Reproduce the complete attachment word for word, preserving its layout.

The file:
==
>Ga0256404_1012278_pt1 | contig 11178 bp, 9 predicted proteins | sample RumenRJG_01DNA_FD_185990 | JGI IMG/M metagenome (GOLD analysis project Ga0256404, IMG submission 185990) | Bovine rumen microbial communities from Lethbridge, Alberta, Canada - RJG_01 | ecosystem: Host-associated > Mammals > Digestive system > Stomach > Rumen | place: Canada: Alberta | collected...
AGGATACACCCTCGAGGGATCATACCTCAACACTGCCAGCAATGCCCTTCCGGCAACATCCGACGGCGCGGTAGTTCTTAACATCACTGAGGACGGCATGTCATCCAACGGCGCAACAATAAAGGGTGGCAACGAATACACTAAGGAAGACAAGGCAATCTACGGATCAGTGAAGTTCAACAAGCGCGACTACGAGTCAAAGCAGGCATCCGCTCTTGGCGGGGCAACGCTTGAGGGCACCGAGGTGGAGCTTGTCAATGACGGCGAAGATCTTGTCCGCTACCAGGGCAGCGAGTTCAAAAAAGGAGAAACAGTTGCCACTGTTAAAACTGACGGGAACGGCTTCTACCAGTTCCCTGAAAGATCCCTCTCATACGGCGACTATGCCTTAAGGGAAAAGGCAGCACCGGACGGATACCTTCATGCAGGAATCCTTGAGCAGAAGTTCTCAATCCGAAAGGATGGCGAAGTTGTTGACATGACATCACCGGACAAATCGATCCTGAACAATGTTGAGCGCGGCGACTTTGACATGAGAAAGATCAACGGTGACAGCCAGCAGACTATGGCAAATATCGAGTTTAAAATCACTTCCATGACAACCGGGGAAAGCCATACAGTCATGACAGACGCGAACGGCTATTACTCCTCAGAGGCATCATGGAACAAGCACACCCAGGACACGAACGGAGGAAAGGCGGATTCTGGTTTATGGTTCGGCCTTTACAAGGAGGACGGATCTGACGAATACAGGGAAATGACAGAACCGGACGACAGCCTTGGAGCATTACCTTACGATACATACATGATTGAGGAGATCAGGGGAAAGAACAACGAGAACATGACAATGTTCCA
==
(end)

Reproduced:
>Ga0256404_1012278_pt1 | contig 11178 bp, 9 predicted proteins | sample RumenRJG_01DNA_FD_185990 | JGI IMG/M metagenome (GOLD analysis project Ga0256404, IMG submission 185990) | Bovine rumen microbial communities from Lethbridge, Alberta, Canada - RJG_01 | ecosystem: Host-associated > Mammals > Digestive system > Stomach > Rumen | place: Canada: Alberta | collected...
AGGATACACCCTCGAGGGATCATACCTCAACACTGCCAGCAATGCCCTTCCGGCAACATCCGACGGCGCGGTAGTTCTTAACATCACTGAGGACGGCATGTCATCCAACGGCGCAACAATAAAGGGTGGCAACGAATACACTAAGGAAGACAAGGCAATCTACGGATCAGTGAAGTTCAACAAGCGCGACTACGAGTCAAAGCAGGCATCCGCTCTTGGCGGGGCAACGCTTGAGGGCACCGAGGTGGAGCTTGTCAATGACGGCGAAGATCTTGTCCGCTACCAGGGCAGCGAGTTCAAAAAAGGAGAAACAGTTGCCACTGTTAAAACTGACGGGAACGGCTTCTACCAGTTCCCTGAAAGATCCCTCTCATACGGCGACTATGCCTTAAGGGAAAAGGCAGCACCGGACGGATACCTTCATGCAGGAATCCTTGAGCAGAAGTTCTCAATCCGAAAGGATGGCGAAGTTGTTGACATGACATCACCGGACAAATCGATCCTGAACAATGTTGAGCGCGGCGACTTTGACATGAGAAAGATCAACGGTGACAGCCAGCAGACTATGGCAAATATCGAGTTTAAAATCACTTCCATGACAACCGGGGAAAGCCATACAGTCATGACAGACGCGAACGGCTATTACTCCTCAGAGGCATCATGGAACAAGCACACCCAGGACACGAACGGAGGAAAGGCGGATTCTGGTTTATGGTTCGGCCTTTACAAGGAGGACGGATCTGACGAATACAGGGAAATGACAGAACCGGACGACAGCCTTGGAGCATTACCTTACGATACATACATGATTGAGGAGATCAGGGGAAAGAACAACGAGAACATGACAATGTTCCA